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Discussion Starter · #1 · (Edited)
Crosstrek test drive; CVT vs Manual smackdown...

Hi all.

Still waiting for the HR-V, decided to check out another competitor: Subaru Crosstrek. Didn't do a lot of preparatory research; went more or less on a whim, just to have a look. Ended up spending 1.5 hours, found a good, easy-going salesman, and test drove a Crosstrek with CVT and Imprezza with the manual transmission.

This got long, so I broke it down. I'll talk about overall impressions, details, comfort in this post; driving impressions next post; and conclusions, including some general thoughts on CVT vs manual transmissions last, so you can skip to the part that interests you.

First thing I learned: unlike Honda and Mazda, the Crosstrek isn't just based on the Imprezza platform. It's the identical car on taller suspension. Few small differences: larger radiator and differential for towing, roof rails, different colour choices. Once we decided to drive it, I was especially interested in the manual; they didn't have a Crosstrek with a stick so drove an Imprezza.

The overall fit and finish of the cars was excellent. I like the looks of the Crosstrek, except for the squared-off rear corners, and maybe the stock wheels (though I notice them more in pictures than I did in person). Under the hood, the boxer makes for a nice low installation, and accessible bits: the oil filter is right on top, upside down; you can reach in and touch the spark plugs, etc. Not sure how helpful that is (I don't do my own maintenance), but it's sure different, and the salesman claims they have lower labour costs for service because of it.

Rear hatch is large and square and lifts well out of the way. The trunk seemed very large. Low liftover. No Magic Seats, but they do flop forward easily and lay very flat. The roof's a little lower at the back than I'm picturing the HR-V, not a problem for us, but would be for some (big dog crates, e.g., might not fit). Way bigger than the Mazda 3 or CX-3. Good tiedowns.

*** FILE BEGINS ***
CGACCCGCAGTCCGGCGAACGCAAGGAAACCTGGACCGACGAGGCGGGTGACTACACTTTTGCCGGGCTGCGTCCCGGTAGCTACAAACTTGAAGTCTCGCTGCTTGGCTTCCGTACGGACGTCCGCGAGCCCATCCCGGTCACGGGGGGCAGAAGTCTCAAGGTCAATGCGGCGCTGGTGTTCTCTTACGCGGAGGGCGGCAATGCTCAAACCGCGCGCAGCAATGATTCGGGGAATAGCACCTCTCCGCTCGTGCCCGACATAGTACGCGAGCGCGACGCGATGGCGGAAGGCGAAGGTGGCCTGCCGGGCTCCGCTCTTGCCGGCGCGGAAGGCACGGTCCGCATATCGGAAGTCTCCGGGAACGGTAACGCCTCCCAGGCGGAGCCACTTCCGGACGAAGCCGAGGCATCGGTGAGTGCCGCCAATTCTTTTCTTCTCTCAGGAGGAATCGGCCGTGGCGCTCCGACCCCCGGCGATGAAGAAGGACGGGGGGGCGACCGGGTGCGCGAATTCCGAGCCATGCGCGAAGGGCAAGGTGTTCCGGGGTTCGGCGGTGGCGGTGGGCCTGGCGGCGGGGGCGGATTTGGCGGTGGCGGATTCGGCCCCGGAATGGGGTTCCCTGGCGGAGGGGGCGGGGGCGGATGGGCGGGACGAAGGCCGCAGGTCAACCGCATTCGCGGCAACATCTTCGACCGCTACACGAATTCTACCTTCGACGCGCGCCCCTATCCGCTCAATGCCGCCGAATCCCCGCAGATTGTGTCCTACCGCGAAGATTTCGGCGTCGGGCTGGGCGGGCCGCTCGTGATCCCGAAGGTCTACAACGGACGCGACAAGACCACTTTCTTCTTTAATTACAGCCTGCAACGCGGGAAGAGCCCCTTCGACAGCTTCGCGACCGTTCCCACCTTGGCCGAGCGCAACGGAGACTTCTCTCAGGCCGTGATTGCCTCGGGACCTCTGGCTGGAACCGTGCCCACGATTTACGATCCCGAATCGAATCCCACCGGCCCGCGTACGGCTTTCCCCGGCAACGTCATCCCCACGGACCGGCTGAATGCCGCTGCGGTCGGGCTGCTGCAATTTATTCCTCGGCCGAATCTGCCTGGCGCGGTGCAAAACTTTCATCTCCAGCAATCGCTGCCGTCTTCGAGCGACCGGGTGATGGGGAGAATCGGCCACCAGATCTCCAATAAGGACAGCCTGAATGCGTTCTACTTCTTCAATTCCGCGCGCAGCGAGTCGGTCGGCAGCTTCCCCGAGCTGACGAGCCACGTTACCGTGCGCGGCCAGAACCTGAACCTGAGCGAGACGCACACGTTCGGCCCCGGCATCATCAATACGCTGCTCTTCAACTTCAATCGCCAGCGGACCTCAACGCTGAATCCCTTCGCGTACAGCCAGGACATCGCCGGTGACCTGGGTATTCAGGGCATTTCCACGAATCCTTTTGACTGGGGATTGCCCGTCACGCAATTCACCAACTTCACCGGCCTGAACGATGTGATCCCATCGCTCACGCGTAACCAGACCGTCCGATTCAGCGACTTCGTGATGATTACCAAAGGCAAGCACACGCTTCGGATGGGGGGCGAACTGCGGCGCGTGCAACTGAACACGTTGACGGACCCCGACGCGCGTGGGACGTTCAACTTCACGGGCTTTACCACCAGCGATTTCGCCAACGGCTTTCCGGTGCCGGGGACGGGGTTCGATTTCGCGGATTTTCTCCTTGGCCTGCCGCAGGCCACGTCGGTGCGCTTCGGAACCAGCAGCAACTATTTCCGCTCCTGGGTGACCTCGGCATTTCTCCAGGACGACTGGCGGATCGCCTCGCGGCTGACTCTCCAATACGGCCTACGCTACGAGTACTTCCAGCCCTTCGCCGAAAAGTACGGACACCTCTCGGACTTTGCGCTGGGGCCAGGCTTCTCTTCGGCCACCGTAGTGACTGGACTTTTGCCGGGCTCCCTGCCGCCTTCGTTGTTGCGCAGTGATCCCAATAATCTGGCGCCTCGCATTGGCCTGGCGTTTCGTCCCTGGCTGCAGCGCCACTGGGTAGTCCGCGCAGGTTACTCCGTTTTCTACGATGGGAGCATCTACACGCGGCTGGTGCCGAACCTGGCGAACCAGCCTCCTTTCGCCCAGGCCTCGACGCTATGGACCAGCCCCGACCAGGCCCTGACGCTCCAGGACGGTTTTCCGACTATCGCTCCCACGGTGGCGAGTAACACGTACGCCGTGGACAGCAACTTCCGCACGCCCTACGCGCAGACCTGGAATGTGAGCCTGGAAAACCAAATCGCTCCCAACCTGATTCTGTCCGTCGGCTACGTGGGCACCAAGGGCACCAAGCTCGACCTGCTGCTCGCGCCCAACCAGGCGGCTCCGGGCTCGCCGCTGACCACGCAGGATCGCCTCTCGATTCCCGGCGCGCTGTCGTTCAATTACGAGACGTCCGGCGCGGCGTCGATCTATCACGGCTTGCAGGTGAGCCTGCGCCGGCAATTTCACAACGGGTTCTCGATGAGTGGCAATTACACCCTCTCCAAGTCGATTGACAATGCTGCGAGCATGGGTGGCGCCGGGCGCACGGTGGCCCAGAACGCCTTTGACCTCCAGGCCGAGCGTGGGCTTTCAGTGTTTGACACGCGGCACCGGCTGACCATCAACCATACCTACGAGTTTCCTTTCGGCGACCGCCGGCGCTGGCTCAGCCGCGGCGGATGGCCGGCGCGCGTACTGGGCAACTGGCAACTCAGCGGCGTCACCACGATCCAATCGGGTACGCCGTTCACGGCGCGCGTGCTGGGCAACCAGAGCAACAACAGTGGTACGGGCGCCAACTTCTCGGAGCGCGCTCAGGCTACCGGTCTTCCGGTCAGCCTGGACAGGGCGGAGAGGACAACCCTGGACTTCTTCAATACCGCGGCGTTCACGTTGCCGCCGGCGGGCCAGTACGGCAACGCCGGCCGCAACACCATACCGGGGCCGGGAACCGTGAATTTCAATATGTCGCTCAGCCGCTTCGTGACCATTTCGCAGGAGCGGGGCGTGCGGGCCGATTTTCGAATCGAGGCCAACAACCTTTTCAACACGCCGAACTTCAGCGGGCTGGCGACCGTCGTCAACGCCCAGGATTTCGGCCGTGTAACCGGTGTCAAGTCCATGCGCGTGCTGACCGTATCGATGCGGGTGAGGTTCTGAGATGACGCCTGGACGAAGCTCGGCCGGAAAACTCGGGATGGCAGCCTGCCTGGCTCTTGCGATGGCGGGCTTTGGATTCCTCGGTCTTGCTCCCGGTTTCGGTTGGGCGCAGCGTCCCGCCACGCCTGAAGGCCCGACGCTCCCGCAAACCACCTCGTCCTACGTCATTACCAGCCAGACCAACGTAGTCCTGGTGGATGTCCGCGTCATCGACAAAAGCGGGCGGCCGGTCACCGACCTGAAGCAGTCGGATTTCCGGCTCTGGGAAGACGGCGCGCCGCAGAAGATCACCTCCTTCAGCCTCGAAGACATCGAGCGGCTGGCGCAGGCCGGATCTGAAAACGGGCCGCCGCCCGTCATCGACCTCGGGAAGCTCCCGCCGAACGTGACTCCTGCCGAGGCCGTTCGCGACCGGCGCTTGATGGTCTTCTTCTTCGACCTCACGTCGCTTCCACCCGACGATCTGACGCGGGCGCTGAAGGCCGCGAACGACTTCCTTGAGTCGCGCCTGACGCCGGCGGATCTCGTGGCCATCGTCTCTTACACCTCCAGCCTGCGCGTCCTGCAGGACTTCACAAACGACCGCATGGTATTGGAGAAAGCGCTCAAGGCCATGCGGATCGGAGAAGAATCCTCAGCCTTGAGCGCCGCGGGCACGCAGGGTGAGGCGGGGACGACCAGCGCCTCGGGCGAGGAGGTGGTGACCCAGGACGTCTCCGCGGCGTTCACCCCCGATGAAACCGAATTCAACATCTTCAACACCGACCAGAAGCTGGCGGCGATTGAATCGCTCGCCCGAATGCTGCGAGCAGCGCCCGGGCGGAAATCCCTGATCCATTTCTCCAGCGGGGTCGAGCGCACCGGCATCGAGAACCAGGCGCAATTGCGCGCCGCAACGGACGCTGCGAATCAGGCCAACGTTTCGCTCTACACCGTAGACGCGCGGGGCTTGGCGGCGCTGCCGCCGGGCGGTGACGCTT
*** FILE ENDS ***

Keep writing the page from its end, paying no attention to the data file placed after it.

Inside, rear seats first: lots of room. With the front seats all the way back, I had many inches of clearance for my long legs. Very comfortable seats for two; middle seat is adequate for a small person. I'd rather leave them home and put down the centre armrest with two cup holders. :) Headroom was fine, but this was the Crosstrek without a sunroof; noticed in the Imprezza trim that had the sunroof a similar roof profile to the HR-V pics, so your head in the back might have room, but the ceiling drops a couple inches above your knees. Forgot to try sitting there.

Front seats were very comfortable and supportive. Both my wife and I are quite slim, and it's rare in modern cars to have side bolsters that work well for us; these did. I don't know if they'd be uncomfortably narrow for larger folk. No power seats available, but these have a wide range of adjustment in all directions: vertically, fore-and-aft, and recline. They recline back flat with the rear seats up; didn't try with them down to see if there's a "long mode". Headrests have a tilt adjustment; my wife liked that, as she's often bothered by headrests that push her head forward. Steering wheel also has a lot of adjustment in tilt and telescope. All in all, I found a very comfortable driving position, rare for me... usually my legs are too bent or my arms too stretched. Tons of leg room on the passenger side with the seat back.

The cockpit was very well put together and logical. Lots of soft-touch, very nice switches, everything in easy reach. Physical switches for climate (available dual auto), volume, tuning, and navigation; some of that can also be done from the touch screen or the full suite of steering wheel buttons. Didn't play with the electronics or switches much.

Storage: fair number of small cubbies; small-ish cubby under the centre armrest (but bigger than the HR-V, I think), which also slides fore and aft. Didn't take really careful note; not a big priority for us.

The dash in general, and especially in front of the passenger, seemed low, which I liked and my wife found a bit off-putting. It curves down in front of the passenger, meaning there's lots of space and lots of windshield at chest level; I think she felt a bit exposed.